Every year, millions of pounds of plastic waste flow into the oceans from the coastal region. If present trends continue, it is expected that it will outweigh all the fish in the sea by 2050.
This threat demands an aggressive action, which only a few organizations and countries are taking. The International Coastal Cleanup (ICC), a global movement celebrated every third Saturday of September yearly and being participated by more than 100 countries across the globe including the Philippines, is doing its best to encourage communities towards one common goal: collect and document the trash litters in the coastline.
Last September 27 and 28, the ICC Philippines held its annual ICC Environmental Summit, a supplement to the annual beach cleanup at the Subic Bay Exhibition and Convention Center (SBECC).
“It has been a long journey going here and we are happy with what the ICC Environmental Summit has become. This annual conference first started in 2014 since we believe that beach cleanup alone is not enough,” said Zed Avecilla, area coordinator of ICC Zambales and Executive Director of Lighthouse Legacy Foundation. “The Lighthouse Marina Resort Legacy Foundation is very much committed to protecting our environment and come up with ways to expand and bring more people to this kind of advocacy.” Avecilla added.
Partners for change
Among the highlights of this year’s summit is the launch of the Youth Empowerment Symposium (#YES18), which focuses on empowering the youth by tapping into the best practices of top Filipinos and global organizations to inspire the next generation of leaders.
Key executives and some members of the Philippine Alliance for Recycling and Materials Sustainability (PARMS) including Coca-Cola, Proctor & Gamble, Unilever and Nestle all jointly participated in the event by sharing the steps they are making to challenge the norms and systems on managing their environmental impacts.
“Not only are we going to make sure that every package we have is recyclable, but we are also committed to making sure that by 2030, 50% of all the material in our packaging is made of recycled material,” said Winn Everhard, President and General Manager of Coca-Cola Philippines.
Early this year, Coca-Cola International announced their ambitious goal to collect all PET bottles and aluminum cans they produce to sell. This goal is the centerpiece of the Company’s new vision for a World Without Waste, which the Coca-Cola system intends to back with a multi-year investment that includes ongoing work to make packaging 100% recyclable.
“As a company, we want to grow while reducing our environmental impact and growing our positive social impact. In everything we do, from the time we started until now, we are very serious about this mission,” said Ed Sunico, VP for Sustainable Business and Communications of Unilever Philippines.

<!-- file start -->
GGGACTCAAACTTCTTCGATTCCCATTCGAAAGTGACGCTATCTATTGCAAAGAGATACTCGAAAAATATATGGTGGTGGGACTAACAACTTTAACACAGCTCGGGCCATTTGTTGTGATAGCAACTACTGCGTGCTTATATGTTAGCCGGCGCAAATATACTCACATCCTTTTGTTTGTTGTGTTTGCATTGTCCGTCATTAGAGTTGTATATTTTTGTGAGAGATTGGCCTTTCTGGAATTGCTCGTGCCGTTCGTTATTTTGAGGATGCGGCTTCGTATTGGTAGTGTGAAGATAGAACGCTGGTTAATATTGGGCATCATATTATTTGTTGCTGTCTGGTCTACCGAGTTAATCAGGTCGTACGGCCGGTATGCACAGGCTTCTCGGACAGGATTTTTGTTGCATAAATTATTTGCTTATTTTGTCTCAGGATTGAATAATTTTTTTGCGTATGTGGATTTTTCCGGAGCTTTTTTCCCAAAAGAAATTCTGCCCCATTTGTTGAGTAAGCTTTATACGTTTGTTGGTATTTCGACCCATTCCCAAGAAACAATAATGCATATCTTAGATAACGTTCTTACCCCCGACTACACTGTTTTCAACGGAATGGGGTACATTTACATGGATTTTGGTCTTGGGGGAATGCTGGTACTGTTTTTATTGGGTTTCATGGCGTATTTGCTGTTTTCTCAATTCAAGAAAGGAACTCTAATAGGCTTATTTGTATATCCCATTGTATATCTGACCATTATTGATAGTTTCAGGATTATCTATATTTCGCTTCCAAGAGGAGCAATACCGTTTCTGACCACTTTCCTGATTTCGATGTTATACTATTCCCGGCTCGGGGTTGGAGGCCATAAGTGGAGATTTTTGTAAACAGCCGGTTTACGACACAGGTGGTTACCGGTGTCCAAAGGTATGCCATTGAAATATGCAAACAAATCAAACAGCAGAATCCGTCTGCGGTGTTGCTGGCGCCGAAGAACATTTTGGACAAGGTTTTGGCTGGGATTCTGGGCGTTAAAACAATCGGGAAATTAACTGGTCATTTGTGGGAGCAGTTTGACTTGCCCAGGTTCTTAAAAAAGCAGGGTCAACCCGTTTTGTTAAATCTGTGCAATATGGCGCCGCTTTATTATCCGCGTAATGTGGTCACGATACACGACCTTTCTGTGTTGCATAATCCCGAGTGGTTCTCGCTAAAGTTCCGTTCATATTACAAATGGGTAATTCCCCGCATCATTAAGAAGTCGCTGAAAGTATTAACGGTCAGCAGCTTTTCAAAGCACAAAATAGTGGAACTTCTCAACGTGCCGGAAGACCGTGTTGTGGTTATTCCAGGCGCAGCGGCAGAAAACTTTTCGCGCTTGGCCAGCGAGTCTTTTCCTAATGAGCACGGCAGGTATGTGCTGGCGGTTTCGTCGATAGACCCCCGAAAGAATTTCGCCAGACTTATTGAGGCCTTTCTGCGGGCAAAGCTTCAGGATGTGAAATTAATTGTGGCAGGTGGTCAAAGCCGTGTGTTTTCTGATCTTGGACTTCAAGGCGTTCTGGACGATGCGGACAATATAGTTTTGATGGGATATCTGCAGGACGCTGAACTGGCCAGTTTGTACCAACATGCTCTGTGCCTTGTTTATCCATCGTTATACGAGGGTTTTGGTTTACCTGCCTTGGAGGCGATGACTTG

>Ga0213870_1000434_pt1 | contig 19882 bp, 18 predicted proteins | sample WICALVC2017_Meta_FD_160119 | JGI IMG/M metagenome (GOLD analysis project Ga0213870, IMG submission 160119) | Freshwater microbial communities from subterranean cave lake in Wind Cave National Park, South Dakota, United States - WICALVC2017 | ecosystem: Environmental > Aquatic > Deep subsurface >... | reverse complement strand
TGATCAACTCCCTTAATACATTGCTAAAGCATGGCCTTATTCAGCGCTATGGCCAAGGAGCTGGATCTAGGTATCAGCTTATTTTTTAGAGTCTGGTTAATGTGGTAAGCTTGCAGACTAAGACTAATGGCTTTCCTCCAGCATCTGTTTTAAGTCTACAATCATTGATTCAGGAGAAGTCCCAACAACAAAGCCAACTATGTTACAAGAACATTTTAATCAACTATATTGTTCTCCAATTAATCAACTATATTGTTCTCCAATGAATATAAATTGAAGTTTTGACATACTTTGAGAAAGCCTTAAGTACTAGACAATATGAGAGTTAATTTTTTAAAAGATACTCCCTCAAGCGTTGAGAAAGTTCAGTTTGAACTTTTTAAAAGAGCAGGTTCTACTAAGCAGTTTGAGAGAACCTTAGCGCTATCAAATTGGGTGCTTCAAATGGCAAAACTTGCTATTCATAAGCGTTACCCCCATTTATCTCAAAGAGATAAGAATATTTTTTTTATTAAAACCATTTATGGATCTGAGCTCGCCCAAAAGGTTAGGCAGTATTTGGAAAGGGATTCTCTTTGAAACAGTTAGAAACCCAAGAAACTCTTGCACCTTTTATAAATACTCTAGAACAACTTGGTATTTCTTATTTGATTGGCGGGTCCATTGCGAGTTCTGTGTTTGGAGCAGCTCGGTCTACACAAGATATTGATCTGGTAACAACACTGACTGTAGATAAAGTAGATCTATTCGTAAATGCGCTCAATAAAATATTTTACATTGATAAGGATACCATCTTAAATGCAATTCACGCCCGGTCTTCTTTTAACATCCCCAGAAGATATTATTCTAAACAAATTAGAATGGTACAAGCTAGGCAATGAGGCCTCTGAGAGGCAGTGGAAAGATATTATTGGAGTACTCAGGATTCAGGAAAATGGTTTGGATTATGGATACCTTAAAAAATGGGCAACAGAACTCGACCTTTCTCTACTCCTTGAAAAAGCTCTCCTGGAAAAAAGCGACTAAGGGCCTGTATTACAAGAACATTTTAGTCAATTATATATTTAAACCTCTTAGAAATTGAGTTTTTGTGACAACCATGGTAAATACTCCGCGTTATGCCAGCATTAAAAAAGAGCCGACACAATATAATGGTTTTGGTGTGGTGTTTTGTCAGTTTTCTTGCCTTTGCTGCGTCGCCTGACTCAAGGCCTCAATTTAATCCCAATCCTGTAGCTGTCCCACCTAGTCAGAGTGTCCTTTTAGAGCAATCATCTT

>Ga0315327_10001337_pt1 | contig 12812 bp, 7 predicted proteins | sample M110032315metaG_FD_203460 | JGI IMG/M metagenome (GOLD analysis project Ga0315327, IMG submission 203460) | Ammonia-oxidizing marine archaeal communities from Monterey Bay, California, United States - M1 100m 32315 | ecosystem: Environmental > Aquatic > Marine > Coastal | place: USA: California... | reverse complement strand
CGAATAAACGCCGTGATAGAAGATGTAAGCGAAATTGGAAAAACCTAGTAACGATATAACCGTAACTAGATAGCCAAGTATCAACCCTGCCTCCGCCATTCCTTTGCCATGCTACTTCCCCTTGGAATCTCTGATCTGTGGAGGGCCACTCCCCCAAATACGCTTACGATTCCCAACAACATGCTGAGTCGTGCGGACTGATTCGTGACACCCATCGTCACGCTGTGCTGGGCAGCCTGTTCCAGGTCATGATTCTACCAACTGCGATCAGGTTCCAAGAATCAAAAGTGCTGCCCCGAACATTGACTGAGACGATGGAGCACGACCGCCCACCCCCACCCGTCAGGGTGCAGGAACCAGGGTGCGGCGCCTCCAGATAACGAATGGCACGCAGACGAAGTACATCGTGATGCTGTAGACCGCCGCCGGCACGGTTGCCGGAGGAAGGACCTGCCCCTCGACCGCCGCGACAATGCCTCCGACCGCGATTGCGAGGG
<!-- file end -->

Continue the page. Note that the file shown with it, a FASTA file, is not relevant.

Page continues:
“Our Vision is that none of our packaging ends up in the landfills or as litter. By 2025, 100% of our packaging will be recyclable or reusable,” said Jess Reyes, VP for Corporate Affairs of Nestle Philippines.
“We are guided by our ambitions to enable and inspire a positive impact how people interact with their environment. For us, it becomes imperative that we change how we do our business and operate more sustainably.” said Ana Legarda, Head of Communications of Proctor & Gamble Philippines.
“PARMS symbolizes what is possible if we all work together towards a common goal. We are very happy to partner with them this year and allowing us to learn, understand and be inspired by what their organization is about” said Avecilla. During the program, the present members of PARMS together with its President Crispian Lao and Vice-President Bert Guevara signed a pledge wall witnessed by Senator Cynthia Villar ífor their commitment to protect and preserve our environment.
Millennials and the environment
The theme for this year’s summit, “Change Heroes,” is a challenge for the youth to be an instrument in sparking social consciousness formation towards social change to become better builders of our nation. It aims to teach the youth about their communities and how they will act to resolve problems by providing them with relevant information. The organizers believe that the new generation – millennials – to be the most powerful force of our future.
One of the highlights of this 2-day activity was the SK Empowerment Train Camp which was a specialized workshop for a selected group of SK officers from Olongapo, Zambales, and Bataan. The workshop aims to capacitate young leaders from the targeted areas in leading young people towards development through projects beneficial to each of their communities. The workshop ended with a “Hack-a-pack” challenge by Coca-Cola where these group will compete as teams in coming up with ways on how to properly recover the recyclables in their community. Each team from each area were given PHP 15,000.00 cash prize from Coca-Cola Foundation.
“As part of our World Without Waste campaign, we will collect every bottle and aluminun cans that we sell. However we recognize that the best way to find the solution for this is to ask the youth and this is what this Hack-a-Pack is about” said Gilda Maquilan, Sustainability & Community Affairs Manager of Coca-Cola Philippines.
The road to sustainability is long and challenging. It involves changing people’s behavior combined with the right system and infrastructure, but most of all, we all need to do our part and work together.
“We all have the power to make a change. As a consumer, you can vote with your money. You can choose to do business with companies that are doing something good to the planet.” said Avecilla.
“Now is the time to be more active and challenge the norms. Use your creativity and be positive with your approaches. There are many solutions out there, we just need to put our heads together,” said Bert Guevara, Vice President of PARMS.
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